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Indonesia: Reprieve due to Aquino plea; credit-grabbing in full swing

04:41 AM April 30, 2015
Protesters, who kept vigil at the Indonesian Embassy in the financial district of Makati city east of Manila, Philippines, celebrate following an announcement of the delay of the execution of convicted Filipino drug trafficker Mary Jane Veloso in Indonesia, before dawn Wednesday, April 29, 2015.  AP PHOTO/BULLIT MARQUEZ

Protesters, who kept vigil at the Indonesian Embassy in the financial district of Makati city east of Manila, Philippines, celebrate following an announcement of the delay of the execution of convicted Filipino drug trafficker Mary Jane Veloso in Indonesia, before dawn Wednesday, April 29, 2015. AP PHOTO/BULLIT MARQUEZ

Mary Jane Veloso got a reprieve from facing a firing squad on an Indonesian prison island upon the intervention of President Aquino to allow her to testify against her godsister who allegedly made her a drug mule, Indonesia announced on Wednesday.

Indonesian Attorney General Muhammad Prasetyo stressed that the stay of Veloso’s midnight execution was only a “postponement” to allow time for police investigations in connection with the human trafficking case against Maria Kristina Sergio, who allegedly recruited the condemned Filipino.

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“We are fighting a war against horrible drug crimes that threaten our nation’s survival. I would like to say that an execution is not a pleasant thing. It is not a fun job,” Prasetyo told reporters early Wednesay in Cilacap, the gateway to the Indonesian prison island of Nusakambangan, hours after eight convicts were gunned down by firing squads.

Fight against drugs

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“But we must do it in order to save the nation from the danger of drugs. We are not making enemies of countries from where those executed came,” Prasetyo said, referring specifically to Australia, which swiftly recalled its ambassador in Indonesia, as a show of indignation for the execution of two Australians.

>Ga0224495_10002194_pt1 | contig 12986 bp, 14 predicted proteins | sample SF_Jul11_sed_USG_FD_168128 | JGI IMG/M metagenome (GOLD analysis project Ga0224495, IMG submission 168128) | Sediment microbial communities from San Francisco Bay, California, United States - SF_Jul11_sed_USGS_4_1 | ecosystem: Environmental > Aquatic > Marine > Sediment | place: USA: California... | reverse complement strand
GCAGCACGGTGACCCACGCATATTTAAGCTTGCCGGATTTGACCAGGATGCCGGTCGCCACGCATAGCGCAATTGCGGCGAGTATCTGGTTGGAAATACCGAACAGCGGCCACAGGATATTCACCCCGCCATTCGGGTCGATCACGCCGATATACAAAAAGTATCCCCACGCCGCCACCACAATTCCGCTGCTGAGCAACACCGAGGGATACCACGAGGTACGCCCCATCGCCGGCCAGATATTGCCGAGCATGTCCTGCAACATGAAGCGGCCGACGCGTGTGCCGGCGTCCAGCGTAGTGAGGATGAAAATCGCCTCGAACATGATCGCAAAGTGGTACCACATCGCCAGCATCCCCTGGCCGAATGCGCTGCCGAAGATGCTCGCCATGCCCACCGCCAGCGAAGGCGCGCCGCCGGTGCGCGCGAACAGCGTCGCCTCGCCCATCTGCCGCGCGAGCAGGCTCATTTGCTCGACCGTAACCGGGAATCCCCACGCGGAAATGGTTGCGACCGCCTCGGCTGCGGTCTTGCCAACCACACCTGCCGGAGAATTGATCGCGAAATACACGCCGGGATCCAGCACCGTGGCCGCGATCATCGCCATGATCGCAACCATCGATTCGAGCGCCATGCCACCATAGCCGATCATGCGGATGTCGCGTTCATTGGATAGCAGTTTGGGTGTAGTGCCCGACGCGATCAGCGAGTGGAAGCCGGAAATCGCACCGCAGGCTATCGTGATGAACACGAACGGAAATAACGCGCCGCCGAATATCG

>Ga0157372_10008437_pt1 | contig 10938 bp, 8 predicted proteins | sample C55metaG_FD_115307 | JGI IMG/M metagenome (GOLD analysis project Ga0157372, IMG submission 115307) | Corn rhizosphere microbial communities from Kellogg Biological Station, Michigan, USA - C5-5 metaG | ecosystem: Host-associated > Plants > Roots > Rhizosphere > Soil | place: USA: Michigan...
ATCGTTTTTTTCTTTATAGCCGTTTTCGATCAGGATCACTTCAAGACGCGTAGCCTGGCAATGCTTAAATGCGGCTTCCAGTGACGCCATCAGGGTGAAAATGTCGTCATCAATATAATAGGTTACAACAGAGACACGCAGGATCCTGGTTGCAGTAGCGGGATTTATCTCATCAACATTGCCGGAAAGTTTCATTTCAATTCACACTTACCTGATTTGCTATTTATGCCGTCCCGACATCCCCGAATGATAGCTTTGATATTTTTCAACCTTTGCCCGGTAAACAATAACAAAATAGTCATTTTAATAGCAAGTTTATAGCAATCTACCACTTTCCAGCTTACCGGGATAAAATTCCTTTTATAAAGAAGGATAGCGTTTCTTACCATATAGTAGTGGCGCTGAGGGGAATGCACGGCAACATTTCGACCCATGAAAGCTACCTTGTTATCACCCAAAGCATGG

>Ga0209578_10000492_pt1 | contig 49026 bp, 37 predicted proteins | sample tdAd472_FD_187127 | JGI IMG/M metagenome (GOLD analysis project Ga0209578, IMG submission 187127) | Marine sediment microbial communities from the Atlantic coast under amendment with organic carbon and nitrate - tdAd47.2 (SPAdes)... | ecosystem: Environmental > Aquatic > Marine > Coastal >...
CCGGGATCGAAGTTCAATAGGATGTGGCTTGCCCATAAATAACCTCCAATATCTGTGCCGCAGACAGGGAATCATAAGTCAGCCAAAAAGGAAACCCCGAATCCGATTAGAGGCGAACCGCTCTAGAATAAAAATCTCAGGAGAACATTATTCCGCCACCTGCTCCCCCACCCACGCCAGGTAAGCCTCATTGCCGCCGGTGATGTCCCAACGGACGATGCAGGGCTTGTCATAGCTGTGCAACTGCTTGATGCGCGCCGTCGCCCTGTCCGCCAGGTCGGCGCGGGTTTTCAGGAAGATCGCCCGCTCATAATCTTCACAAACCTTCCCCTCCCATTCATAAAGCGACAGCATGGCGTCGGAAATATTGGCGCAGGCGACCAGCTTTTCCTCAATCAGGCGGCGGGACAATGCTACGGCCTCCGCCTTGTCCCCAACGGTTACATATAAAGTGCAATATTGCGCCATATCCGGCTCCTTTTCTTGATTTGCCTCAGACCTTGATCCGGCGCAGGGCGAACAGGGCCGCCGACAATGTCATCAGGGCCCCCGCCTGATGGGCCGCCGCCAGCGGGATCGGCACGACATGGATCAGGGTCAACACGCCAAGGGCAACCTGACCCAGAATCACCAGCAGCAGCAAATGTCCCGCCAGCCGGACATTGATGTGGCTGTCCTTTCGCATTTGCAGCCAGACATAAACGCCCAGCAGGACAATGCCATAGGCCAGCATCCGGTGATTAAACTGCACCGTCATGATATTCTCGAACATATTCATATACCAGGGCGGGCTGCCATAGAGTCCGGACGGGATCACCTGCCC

“What we are fighting against is drug-related crimes,” he said.

Postponement

Tony Spontana, the Indonesian attorney general’s spokesman, said Veloso’s execution had simply been “postponed due to the request of the Philippine president in relation to an alleged human trafficker who recently gave herself up in the Philippines.”

Spontana explained that the Philippine government had said Veloso was needed to testify against the 47-year-old Sergio, Veloso’s godsister who went to police authorities on Tuesday to seek protection claiming that she had been receiving death threats.

An Indonesian lawmaker, Masinton Pasaribu, said Veloso should not be allowed to return to the Philippines to testify against Sergio. He said the Indonesian government must not disregard the crime she had committed on Indonesian soil.

New evidence

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Veloso, a 30-year-old mother of two boys, claimed she was duped into carrying 2.6 kilos of heroin stuffed in the lining of her bag. She was arrested in Indonesia in April 2010 and was subsequently sentenced to death.

Indonesian President Joko Widodo reaffirmed Wednesay that the government had postponed Veloso’s execution because of new evidence in the Sergio case.

“There’s a letter from the Philippines [explaining about] human trafficking. It is a postponement [of the execution], not an annulment,” he said on Wednesday.

Not a last-minute move

But Widodo himself denied the decision was influenced by the Philippine government via a telephone conversation minutes before the planned execution, and said he had discussed the issue with President Aquino on the sidelines of the Asean Summit in Kuala Lumpur on Sunday.

“But we must do it in order to save the nation from the danger of drugs. We are not making enemies of countries from where those executed came. What we are fighting against is drug-related crimes.”

Winners and sinners

Amid the jubilation in the Philippines were the usual patronizing statements and brickbats.

Justice Secretary Leila de Lima said Wednesday the government had invoked Asean’s mutual legal assistance treaty to gain Veloso’s reprieve and had advised President Aquino of moves to be undertaken.